• Place everything in the fridge and leave the yoghurt to strain for 24 to 48 hours until the labneh is thick – almost like cream cheese. Be sure that there is enough room for the liquid to collect without touching the yoghurt – discard liquid as needed.

Flavour the labneh (optional)

  • Once the labneh is thick enough to roll into rough balls, place the labneh in a bowl and add the garlic powder, dried herbs, and salt to taste – I add ½ teaspoon salt. Mix very well with a fork until the herbs are distributed evenly.

Roll the labneh balls

  • With lightly oiled hands, roll the labneh into rough even-sized balls. I use a heaped tablespoon – between 20 and 30 grams – per ball.
  • Place the rough labneh balls on a plate lined with a clean, damp tea towel or muslin. Refrigerate it to set overnight (or for at least 2 hours).
  • Remove the balls from the fridge and, again using lightly oiled hands, smooth over the labneh balls by applying gentle pressure and rolling the labneh balls between your palms.

Storing labneh balls

  • Refrigerate the balls in an airtight container for up to 1 week.
  • Or preserve them in olive oil. Place half a cup of extra virgin olive oil in a sterilised, sealable jar. Drop in the first few labneh balls and cover with olive oil. Repeat until the container is filled and all the labneh balls are completely submerged in olive oil. Refrigerate garlic and herb labneh balls in olive oil for up to 1 month, or plain labneh balls in olive oil for up to 2 months.


  • For more in-depth notes on making labneh, see this post on how to make labneh
  • Different yoghurts will have different labneh yields. The yoghurt I use yields about 2 cups of labneh. I use roughly 1½ teaspoons of dried herbs per cup of labneh. 
  • You can use fresh herbs if you plan on eating the labneh balls within a few days. Don’t store fresh herbed labneh balls in olive oil.
  • When you refrigerate the labneh balls in olive oil, the olive oil will eventually solidify. Simply leave it at room temperature for an hour for the oil to soften before fishing out the labneh balls. Return the jar to the fridge until needed again.

Nutrition Information

Calories: 25 kcal Carbohydrates: 2 g Protein: 4 g Fat: 0.2 g Saturated Fat: 0.05 g Polyunsaturated Fat: 0.01 g Monounsaturated Fat: 0.02 g Trans Fat: 0.003 g Cholesterol: 2 mg Sodium: 131 mg Potassium: 61 mg Fiber: 0.03 g Sugar: 1 g Vitamin A: 8 IU Vitamin C: 0.1 mg Calcium: 47 mg Iron: 0.1 mg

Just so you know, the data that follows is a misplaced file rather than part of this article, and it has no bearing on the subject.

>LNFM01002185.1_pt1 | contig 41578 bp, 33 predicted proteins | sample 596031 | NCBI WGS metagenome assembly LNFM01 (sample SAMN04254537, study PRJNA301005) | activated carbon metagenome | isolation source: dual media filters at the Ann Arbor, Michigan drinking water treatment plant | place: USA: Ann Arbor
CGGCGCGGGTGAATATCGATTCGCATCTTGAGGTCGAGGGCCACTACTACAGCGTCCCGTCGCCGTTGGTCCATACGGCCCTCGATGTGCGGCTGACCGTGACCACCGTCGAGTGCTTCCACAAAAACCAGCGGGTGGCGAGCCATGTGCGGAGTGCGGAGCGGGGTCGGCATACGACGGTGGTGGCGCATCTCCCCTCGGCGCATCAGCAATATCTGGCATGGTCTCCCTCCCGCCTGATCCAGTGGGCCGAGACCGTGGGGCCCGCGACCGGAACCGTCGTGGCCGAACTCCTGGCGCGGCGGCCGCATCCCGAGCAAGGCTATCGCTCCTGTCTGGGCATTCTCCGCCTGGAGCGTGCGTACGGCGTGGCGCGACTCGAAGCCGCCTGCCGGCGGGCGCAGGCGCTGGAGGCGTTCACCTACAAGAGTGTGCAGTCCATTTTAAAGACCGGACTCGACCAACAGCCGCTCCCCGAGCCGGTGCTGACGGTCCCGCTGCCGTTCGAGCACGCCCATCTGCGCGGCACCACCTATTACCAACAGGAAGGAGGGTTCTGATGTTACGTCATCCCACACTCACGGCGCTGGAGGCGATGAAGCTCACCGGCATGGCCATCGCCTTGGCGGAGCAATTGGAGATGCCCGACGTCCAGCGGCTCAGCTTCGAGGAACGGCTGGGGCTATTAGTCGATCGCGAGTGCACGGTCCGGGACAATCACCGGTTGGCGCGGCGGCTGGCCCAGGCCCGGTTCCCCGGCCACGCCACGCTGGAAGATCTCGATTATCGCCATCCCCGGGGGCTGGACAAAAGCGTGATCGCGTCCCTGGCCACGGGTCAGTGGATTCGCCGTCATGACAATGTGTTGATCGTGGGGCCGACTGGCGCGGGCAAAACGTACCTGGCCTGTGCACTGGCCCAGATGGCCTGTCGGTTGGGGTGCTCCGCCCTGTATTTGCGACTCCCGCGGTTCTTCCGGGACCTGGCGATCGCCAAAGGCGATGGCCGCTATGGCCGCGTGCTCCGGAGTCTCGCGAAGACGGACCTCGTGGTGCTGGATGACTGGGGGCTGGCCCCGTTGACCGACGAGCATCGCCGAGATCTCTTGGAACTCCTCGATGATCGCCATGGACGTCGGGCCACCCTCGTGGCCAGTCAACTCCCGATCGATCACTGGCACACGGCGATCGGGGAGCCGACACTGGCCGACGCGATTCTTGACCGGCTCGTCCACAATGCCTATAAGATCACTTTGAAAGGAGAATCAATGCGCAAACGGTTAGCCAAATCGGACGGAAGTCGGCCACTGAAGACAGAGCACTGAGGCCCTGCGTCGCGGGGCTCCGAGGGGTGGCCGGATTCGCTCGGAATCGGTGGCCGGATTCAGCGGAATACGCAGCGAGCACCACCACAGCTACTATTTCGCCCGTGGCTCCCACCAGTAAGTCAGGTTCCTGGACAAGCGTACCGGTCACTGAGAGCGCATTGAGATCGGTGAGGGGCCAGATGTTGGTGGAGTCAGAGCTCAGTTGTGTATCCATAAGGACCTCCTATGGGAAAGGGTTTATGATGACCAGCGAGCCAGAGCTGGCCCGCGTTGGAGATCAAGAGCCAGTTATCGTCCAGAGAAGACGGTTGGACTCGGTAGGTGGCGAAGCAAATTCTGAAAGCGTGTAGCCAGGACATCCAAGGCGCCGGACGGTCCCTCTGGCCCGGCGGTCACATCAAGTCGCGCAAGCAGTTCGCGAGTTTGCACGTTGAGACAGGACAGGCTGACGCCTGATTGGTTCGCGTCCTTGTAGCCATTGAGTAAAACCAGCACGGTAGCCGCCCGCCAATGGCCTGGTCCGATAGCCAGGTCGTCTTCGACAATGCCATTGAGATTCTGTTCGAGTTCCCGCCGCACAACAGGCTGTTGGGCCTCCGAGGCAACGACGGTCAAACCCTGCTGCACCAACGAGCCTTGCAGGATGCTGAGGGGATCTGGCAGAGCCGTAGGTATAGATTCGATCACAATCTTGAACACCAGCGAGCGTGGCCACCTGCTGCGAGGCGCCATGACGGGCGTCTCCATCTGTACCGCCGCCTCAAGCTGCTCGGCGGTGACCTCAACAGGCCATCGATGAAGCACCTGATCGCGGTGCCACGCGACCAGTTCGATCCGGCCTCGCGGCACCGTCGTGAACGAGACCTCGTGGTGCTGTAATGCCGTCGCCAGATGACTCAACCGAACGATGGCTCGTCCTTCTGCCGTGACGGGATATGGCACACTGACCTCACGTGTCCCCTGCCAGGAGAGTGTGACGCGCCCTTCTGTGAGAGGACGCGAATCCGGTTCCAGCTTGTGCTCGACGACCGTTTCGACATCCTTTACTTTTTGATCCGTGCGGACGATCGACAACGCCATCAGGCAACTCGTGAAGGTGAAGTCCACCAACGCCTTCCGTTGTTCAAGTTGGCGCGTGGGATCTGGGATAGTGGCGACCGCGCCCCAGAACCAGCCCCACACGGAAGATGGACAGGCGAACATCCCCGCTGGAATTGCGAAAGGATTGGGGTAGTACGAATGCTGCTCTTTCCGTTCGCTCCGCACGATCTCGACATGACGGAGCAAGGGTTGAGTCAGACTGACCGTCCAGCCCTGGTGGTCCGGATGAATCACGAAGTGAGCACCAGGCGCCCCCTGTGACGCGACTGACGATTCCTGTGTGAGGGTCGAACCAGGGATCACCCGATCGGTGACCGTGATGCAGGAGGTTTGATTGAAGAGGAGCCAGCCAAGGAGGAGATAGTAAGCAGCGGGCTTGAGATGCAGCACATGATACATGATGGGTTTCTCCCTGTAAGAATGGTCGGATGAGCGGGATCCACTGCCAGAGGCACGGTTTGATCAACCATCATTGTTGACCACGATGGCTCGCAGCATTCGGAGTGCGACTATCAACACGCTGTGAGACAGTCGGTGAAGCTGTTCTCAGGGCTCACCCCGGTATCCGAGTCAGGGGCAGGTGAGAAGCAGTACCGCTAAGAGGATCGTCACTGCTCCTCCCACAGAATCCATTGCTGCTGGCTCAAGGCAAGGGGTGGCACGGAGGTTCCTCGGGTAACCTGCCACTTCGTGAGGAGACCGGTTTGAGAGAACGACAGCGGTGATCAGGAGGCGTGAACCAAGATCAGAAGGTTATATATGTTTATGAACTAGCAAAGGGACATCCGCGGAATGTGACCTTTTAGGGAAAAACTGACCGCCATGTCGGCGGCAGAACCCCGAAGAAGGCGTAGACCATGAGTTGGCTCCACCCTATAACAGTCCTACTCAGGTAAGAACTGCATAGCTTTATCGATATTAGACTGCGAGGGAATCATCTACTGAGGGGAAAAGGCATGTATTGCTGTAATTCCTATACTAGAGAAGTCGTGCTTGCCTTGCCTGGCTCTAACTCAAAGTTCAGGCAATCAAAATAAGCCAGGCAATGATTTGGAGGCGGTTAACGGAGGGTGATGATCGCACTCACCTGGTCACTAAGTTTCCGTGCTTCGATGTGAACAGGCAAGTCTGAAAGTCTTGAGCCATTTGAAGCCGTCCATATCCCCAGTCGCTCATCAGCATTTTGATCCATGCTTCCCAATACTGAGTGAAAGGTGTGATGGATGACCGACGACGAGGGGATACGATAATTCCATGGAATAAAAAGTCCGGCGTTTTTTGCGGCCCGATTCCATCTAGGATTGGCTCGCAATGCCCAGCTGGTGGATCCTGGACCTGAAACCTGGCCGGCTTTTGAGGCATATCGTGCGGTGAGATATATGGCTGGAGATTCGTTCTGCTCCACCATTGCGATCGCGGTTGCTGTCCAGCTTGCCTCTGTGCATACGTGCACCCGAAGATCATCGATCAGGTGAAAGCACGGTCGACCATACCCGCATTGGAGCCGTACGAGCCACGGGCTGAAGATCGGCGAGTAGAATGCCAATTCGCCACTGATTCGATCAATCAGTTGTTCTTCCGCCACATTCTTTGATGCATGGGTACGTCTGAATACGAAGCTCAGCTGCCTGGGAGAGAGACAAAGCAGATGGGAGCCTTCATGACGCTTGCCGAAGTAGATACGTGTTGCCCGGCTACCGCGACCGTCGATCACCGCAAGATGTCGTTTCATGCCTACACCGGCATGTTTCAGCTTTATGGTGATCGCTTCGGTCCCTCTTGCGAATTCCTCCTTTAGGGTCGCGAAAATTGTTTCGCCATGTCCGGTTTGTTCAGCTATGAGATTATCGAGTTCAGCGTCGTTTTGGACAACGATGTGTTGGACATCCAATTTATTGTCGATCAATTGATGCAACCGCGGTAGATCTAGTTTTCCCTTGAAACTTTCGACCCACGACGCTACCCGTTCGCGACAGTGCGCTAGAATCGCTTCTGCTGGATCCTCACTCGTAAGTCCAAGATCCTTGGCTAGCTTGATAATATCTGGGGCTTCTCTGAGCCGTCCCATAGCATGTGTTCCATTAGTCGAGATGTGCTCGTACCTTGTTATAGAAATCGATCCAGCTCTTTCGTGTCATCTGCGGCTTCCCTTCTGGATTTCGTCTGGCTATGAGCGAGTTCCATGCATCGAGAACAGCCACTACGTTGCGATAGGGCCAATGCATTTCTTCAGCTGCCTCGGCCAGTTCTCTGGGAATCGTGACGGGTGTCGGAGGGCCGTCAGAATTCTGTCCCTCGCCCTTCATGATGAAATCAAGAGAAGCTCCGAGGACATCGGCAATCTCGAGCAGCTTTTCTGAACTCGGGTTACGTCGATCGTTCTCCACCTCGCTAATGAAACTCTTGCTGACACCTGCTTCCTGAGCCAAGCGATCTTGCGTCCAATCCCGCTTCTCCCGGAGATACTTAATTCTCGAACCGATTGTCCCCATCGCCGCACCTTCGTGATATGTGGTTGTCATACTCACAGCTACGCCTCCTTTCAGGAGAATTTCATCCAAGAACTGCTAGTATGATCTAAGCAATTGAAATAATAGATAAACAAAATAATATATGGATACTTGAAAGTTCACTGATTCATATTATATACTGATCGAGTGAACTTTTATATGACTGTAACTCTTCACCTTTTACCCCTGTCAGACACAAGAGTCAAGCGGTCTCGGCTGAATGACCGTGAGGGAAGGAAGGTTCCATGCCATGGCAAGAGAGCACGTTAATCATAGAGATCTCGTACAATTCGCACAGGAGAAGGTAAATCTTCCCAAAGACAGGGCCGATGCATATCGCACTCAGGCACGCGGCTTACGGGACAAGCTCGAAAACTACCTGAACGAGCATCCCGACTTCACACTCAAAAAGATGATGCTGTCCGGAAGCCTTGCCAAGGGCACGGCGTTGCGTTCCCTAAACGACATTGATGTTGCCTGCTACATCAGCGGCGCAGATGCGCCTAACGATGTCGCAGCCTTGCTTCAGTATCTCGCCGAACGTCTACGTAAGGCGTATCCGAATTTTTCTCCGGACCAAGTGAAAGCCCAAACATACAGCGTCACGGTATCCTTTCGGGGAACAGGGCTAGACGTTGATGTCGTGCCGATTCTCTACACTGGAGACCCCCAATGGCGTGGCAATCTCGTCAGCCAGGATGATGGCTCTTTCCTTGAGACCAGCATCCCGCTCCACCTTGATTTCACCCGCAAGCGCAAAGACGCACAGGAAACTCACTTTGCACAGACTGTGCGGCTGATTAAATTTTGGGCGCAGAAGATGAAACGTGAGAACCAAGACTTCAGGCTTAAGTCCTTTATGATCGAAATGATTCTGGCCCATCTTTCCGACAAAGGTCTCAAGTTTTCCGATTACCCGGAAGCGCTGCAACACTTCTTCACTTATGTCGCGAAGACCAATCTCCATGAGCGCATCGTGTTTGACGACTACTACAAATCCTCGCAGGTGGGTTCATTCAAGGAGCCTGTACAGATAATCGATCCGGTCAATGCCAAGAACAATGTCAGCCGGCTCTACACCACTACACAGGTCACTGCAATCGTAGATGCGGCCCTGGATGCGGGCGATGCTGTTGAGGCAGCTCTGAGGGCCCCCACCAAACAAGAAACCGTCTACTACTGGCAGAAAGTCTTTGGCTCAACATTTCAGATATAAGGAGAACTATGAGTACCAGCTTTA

Middle Eastern recipes to serve with labneh balls

  • Falafel plate: A classic mezze platter that pairs beautifully with the fresh cheese.
  • Harissa roasted cauliflower: A buttery, spicy and indulgent vegetarian main to serve with Persian yoghurt.
  • Barley pilaf with rose harissa: An easy Middle Eastern pilaf to pair with mast-o khiar.
  • Persian eggplant stew: Slow-roasted eggplant stew with lentils and black lime.
  • Arabic salad: A classic Middle Eastern-style chopped salad to serve alongside the yoghurt side dish.
  • Kuku sabzi: An easy Persian herb frittata recipe packed with greens and just enough eggs to hold it all together.


  1. 5 stars
    Hi, this recipe looks fab, love the herb mixture! i have 500gms of yoghurt straining in the fridge right now and would love to use fresh herbs from my balcony instead of the dried ones. i have dill, basil and oregano. How many total tspns of herbs do you think i should go for? Thanks!!

    1. Hi Raiza,

      That sounds delightful!

      Dried herbs are more intense than fresh herbs. The general consensus is to use a 3:1 substitute ratio to match the flavour intensity.

      So, instead of the 3 teaspoons of dried herbs, I would go for 9 teaspoons (3 tablespoons) of finely chopped fresh herbs. It should also give your labneh a beautiful green colour.

      Just remember that when you use fresh herbs, it is best to refrigerate the labneh balls and eat them within a few days.


  2. Hi Adri,
    thanks a ton for your reply! i decided to go for dried herbs so the labneh keeps for longer. also added some lemon zest which really alleviated it even more <3
    But despite the yoghurt being strained for around 40hrs it was still creamy and i couldn't make balls out of it. But it tastes good as a spread just the same!

    1. I’m happy to hear that the flavour turned out great!

      Not sure which yoghurt you used, but it helps to start with thick full-fat yoghurt. The thinner the yoghurt, the longer it needs to strain before it’s a rollable texture.

      But, if you still have some herbed labneh spread (that’s too thin to roll into balls), try the following: Spoon them into rough heaps on a plate lined with a tea towel or muslin cloth. Let them dry in the fridge for 2 hours. Then try to roll the heaps into balls, they should be easier to handle and roll into balls.